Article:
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Steve Harvey, Margaret Cho spar over cancel culture's impact on comedy

Steve Harvey and Margaret Cho differ on the

Steve Harvey and Margaret Cho differ on the effect political correctness has had on today's comedy. Credit: Composite: Getty Images / Matt Winkelmeyer, left; Getty Images / Michael Tullberg

Two comedy stars have staked opposing views over whether sensitivity to marginalized groups helps or hurts stand-up comedy.

"We're in the cancel culture now," Steve Harvey said Tuesday during a Television Critics Association panel for his new ABC comedic adjudication series "Judge Steve Harvey." The star — whose career includes the 1996-2002 WB sitcom "The Steve Harvey Show" and hosting the daytime talk show "Steve Harvey" and the game show "Family Feud" — asserted that a stand-up comic no longer "can say anything he wants to. Chris Rock can't. Kevin Hart can't. Cedric the Entertainer can't. D.L. Hughley can't. I can go down the list. The only person that can say what they want to say onstage is Dave Chappelle because he's not sponsor-driven, he's subscription-driven."

While other stand-up stars — including Massapequa-raised Jerry Seinfeld and Long Beach-raised Billy Crystal — have long performed and continue to tour without taking aim at marginalized groups, Harvey, who turns 65 on Monday, said he believes "political correctness has killed comedy," adding, "Every joke now, it hurts somebody's feelings. What people don't understand about comedians is that a joke has to be about something. … We can't write jokes about puppies all the time."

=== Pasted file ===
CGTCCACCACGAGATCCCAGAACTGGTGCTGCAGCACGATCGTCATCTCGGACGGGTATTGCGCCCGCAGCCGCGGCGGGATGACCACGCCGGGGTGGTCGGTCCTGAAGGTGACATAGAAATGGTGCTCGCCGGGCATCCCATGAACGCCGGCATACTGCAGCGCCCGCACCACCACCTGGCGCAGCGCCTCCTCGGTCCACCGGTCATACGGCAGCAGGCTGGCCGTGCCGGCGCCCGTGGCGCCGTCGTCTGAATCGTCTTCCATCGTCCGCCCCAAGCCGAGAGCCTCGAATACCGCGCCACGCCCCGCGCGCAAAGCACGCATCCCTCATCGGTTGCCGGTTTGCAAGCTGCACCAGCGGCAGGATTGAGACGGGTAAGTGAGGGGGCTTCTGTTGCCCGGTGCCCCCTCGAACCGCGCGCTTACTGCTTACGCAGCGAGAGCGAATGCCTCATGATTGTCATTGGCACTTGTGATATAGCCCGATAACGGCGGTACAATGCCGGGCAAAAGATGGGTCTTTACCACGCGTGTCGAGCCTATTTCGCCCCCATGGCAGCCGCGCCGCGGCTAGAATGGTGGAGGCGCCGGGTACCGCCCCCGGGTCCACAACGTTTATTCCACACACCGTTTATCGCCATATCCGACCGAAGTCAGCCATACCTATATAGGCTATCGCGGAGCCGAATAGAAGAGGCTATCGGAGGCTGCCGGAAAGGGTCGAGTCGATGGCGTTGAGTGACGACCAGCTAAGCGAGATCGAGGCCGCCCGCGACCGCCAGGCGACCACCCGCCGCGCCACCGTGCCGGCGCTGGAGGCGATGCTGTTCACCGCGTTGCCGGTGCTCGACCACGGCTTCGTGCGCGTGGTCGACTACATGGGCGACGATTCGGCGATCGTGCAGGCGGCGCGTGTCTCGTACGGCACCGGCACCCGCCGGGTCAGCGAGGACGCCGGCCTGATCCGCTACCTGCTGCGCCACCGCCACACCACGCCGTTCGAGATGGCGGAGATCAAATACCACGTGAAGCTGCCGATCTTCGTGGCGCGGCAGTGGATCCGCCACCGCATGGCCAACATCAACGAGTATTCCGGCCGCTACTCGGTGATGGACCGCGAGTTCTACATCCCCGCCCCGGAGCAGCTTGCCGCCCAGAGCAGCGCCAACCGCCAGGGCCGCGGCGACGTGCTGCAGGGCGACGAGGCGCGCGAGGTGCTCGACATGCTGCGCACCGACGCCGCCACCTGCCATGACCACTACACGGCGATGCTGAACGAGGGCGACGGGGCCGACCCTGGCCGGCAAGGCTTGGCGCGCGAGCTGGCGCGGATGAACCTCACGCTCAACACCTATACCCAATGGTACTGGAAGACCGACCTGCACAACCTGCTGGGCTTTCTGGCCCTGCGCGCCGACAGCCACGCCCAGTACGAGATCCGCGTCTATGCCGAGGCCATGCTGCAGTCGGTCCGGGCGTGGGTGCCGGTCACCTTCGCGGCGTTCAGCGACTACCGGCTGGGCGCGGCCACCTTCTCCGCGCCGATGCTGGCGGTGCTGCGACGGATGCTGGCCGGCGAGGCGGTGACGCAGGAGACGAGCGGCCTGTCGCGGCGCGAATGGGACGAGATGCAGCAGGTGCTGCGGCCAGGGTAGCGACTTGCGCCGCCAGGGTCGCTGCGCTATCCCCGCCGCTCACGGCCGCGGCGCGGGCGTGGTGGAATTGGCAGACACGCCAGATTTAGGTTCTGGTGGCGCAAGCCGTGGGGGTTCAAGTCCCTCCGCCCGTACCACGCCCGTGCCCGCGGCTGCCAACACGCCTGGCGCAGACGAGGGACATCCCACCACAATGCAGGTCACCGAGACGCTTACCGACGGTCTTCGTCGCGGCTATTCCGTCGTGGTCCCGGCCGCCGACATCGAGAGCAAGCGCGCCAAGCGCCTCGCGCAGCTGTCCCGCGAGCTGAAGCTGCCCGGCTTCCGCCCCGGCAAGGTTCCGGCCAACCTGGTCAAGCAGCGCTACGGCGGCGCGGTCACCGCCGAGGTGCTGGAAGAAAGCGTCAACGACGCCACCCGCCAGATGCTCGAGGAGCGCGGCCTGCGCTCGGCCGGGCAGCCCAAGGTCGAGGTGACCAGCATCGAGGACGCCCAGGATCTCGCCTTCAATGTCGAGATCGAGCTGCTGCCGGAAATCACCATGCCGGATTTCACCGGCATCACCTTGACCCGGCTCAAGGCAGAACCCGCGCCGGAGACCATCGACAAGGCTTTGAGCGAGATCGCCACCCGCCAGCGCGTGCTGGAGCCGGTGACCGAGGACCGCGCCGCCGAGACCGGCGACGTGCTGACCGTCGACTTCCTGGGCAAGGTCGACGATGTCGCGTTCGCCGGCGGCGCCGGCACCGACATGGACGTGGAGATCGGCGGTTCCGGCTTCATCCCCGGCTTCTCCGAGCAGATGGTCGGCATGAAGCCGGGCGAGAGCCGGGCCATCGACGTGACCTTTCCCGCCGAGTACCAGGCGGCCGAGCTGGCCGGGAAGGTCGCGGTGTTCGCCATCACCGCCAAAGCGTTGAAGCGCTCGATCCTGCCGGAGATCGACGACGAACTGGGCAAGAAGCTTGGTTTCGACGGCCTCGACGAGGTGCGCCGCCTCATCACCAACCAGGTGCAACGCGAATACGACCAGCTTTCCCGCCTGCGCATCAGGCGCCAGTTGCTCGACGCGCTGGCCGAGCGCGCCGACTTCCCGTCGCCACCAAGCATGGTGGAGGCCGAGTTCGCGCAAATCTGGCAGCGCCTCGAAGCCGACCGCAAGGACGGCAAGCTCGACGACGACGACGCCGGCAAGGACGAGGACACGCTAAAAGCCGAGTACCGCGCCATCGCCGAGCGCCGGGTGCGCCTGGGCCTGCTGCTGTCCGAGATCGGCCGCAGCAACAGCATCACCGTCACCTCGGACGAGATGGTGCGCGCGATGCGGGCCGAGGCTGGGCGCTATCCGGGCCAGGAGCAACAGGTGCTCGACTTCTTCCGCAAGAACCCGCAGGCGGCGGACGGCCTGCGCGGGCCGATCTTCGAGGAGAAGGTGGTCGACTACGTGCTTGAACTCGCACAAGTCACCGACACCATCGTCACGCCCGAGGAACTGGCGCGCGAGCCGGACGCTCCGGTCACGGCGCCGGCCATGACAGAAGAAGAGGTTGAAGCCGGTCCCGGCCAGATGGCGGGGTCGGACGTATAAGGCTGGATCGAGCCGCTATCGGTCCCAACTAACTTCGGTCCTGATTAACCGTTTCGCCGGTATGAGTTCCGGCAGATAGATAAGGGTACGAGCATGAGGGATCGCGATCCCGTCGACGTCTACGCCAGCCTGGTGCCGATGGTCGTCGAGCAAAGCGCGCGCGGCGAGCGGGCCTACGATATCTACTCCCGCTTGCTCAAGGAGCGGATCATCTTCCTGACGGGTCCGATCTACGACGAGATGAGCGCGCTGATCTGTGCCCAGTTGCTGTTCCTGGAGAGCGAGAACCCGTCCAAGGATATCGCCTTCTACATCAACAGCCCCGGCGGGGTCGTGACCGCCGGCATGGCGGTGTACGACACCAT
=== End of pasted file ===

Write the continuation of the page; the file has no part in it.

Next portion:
Meanwhile, veteran comedian Margaret Cho on the CBS daytime panel-discussion show "The Talk" Tuesday embraced awareness of comedy's power to affect and influence.

"What is happening, I think, with cancel culture, is society is trying to be fair," said Cho, 53. "We're realizing that we have problems with language, we have problems with race, with sex, with gender, with all of these things. So, we're trying to correct that by thinking about what we're saying when we tell a joke …. It's just trained us to be more thoughtful about people who are not us, the other, whoever is the other."

She acknowledged that "comedians get frustrated because we just want the easy way out, but, really, it just teaches us to be more nuanced and thoughtful about what we're saying." Comics, she said, "know what it means for jokes to be unfair, to feel all awkward in a room. … So I think it's just teaching us to be better as people, and I'm grateful for it."

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